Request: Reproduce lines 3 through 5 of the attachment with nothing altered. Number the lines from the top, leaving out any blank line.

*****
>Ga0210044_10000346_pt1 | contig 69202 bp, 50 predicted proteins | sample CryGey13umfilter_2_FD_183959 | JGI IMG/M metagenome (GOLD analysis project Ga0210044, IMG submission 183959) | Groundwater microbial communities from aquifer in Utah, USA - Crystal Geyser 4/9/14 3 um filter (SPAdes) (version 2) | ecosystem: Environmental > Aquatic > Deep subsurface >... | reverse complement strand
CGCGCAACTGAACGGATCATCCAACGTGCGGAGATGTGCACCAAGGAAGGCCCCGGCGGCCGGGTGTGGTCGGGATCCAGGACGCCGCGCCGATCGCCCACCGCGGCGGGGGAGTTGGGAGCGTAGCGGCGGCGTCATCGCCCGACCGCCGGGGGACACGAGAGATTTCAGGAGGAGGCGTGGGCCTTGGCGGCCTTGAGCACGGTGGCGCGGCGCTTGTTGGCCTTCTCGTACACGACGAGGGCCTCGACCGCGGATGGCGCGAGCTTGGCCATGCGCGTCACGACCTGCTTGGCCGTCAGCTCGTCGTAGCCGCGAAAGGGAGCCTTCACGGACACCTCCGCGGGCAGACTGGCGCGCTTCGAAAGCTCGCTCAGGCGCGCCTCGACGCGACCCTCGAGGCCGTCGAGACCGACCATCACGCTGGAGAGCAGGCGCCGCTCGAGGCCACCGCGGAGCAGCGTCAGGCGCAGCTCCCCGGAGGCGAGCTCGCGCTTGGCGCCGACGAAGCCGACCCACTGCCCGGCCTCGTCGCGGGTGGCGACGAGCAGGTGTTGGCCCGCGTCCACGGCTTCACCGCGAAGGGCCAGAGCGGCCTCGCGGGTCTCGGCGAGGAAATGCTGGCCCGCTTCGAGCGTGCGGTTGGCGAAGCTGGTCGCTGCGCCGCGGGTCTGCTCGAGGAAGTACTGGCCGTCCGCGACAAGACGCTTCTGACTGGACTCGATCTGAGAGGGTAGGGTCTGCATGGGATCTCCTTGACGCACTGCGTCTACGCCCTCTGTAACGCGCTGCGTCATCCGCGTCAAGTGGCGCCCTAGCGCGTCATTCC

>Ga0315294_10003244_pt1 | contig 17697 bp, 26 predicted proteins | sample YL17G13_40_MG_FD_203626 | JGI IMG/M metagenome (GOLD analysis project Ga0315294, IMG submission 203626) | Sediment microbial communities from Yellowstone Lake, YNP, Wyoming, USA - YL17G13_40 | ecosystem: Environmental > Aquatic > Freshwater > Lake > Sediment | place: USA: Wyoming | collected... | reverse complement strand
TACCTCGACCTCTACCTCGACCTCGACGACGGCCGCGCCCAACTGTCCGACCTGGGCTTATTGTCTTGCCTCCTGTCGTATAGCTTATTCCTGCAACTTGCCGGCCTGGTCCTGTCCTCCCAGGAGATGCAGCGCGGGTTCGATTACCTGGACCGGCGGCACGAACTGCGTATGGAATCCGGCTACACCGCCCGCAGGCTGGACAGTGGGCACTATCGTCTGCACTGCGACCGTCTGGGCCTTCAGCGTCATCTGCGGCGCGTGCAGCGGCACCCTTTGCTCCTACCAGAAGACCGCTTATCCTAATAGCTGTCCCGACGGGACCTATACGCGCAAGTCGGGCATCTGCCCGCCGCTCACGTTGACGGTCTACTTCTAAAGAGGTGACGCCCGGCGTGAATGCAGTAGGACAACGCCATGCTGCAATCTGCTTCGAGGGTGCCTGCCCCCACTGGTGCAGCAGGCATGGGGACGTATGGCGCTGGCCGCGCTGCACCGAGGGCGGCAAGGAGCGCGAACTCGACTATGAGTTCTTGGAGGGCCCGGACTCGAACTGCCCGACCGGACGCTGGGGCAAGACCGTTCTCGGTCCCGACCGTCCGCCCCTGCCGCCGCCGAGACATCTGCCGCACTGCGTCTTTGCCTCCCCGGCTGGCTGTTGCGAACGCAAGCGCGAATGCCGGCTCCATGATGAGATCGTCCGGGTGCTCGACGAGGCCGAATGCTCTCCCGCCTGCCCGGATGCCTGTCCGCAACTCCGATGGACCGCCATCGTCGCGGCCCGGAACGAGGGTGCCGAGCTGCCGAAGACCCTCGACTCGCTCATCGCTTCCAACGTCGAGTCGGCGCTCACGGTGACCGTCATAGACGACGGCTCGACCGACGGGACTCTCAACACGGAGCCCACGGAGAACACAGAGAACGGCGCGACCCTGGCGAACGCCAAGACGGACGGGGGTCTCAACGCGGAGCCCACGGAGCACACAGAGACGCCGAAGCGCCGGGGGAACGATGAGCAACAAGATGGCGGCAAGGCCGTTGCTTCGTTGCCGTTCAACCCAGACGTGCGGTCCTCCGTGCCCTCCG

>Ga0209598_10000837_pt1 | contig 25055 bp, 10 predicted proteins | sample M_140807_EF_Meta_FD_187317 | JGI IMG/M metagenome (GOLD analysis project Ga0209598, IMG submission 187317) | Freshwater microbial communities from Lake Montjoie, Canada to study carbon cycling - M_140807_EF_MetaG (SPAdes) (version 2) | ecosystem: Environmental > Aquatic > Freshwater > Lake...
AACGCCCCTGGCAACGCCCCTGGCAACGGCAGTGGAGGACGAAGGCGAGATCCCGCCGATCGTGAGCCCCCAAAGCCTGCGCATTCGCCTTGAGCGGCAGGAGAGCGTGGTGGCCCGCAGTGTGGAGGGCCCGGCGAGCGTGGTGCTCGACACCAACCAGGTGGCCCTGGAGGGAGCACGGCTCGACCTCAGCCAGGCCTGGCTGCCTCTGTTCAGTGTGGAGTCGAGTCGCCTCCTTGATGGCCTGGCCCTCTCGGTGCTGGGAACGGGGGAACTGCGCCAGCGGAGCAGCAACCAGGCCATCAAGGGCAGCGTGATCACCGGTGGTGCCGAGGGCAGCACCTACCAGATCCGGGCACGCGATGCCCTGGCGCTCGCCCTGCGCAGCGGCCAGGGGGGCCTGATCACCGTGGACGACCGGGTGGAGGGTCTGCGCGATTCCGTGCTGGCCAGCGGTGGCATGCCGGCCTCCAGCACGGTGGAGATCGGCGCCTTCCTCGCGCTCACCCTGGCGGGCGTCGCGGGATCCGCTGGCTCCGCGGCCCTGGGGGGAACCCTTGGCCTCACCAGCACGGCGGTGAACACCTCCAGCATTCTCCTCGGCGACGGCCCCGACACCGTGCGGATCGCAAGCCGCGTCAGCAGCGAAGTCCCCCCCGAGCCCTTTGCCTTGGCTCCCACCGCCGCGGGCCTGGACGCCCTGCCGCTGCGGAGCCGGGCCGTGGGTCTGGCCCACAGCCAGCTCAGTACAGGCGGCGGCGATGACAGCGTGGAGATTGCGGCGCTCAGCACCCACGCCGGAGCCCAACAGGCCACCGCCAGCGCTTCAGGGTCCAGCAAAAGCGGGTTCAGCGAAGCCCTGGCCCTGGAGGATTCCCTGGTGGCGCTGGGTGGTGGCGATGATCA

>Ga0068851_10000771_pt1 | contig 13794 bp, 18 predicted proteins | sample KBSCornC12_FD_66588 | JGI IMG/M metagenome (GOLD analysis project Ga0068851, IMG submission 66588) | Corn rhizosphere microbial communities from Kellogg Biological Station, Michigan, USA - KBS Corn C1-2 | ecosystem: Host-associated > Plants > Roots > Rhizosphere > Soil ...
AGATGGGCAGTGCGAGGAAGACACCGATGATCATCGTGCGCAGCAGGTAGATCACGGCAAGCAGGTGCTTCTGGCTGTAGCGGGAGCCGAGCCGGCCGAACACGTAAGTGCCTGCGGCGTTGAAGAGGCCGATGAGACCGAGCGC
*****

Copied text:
>Ga0315294_10003244_pt1 | contig 17697 bp, 26 predicted proteins | sample YL17G13_40_MG_FD_203626 | JGI IMG/M metagenome (GOLD analysis project Ga0315294, IMG submission 203626) | Sediment microbial communities from Yellowstone Lake, YNP, Wyoming, USA - YL17G13_40 | ecosystem: Environmental > Aquatic > Freshwater > Lake > Sediment | place: USA: Wyoming | collected... | reverse complement strand
TACCTCGACCTCTACCTCGACCTCGACGACGGCCGCGCCCAACTGTCCGACCTGGGCTTATTGTCTTGCCTCCTGTCGTATAGCTTATTCCTGCAACTTGCCGGCCTGGTCCTGTCCTCCCAGGAGATGCAGCGCGGGTTCGATTACCTGGACCGGCGGCACGAACTGCGTATGGAATCCGGCTACACCGCCCGCAGGCTGGACAGTGGGCACTATCGTCTGCACTGCGACCGTCTGGGCCTTCAGCGTCATCTGCGGCGCGTGCAGCGGCACCCTTTGCTCCTACCAGAAGACCGCTTATCCTAATAGCTGTCCCGACGGGACCTATACGCGCAAGTCGGGCATCTGCCCGCCGCTCACGTTGACGGTCTACTTCTAAAGAGGTGACGCCCGGCGTGAATGCAGTAGGACAACGCCATGCTGCAATCTGCTTCGAGGGTGCCTGCCCCCACTGGTGCAGCAGGCATGGGGACGTATGGCGCTGGCCGCGCTGCACCGAGGGCGGCAAGGAGCGCGAACTCGACTATGAGTTCTTGGAGGGCCCGGACTCGAACTGCCCGACCGGACGCTGGGGCAAGACCGTTCTCGGTCCCGACCGTCCGCCCCTGCCGCCGCCGAGACATCTGCCGCACTGCGTCTTTGCCTCCCCGGCTGGCTGTTGCGAACGCAAGCGCGAATGCCGGCTCCATGATGAGATCGTCCGGGTGCTCGACGAGGCCGAATGCTCTCCCGCCTGCCCGGATGCCTGTCCGCAACTCCGATGGACCGCCATCGTCGCGGCCCGGAACGAGGGTGCCGAGCTGCCGAAGACCCTCGACTCGCTCATCGCTTCCAACGTCGAGTCGGCGCTCACGGTGACCGTCATAGACGACGGCTCGACCGACGGGACTCTCAACACGGAGCCCACGGAGAACACAGAGAACGGCGCGACCCTGGCGAACGCCAAGACGGACGGGGGTCTCAACGCGGAGCCCACGGAGCACACAGAGACGCCGAAGCGCCGGGGGAACGATGAGCAACAAGATGGCGGCAAGGCCGTTGCTTCGTTGCCGTTCAACCCAGACGTGCGGTCCTCCGTGCCCTCCG

>Ga0209598_10000837_pt1 | contig 25055 bp, 10 predicted proteins | sample M_140807_EF_Meta_FD_187317 | JGI IMG/M metagenome (GOLD analysis project Ga0209598, IMG submission 187317) | Freshwater microbial communities from Lake Montjoie, Canada to study carbon cycling - M_140807_EF_MetaG (SPAdes) (version 2) | ecosystem: Environmental > Aquatic > Freshwater > Lake...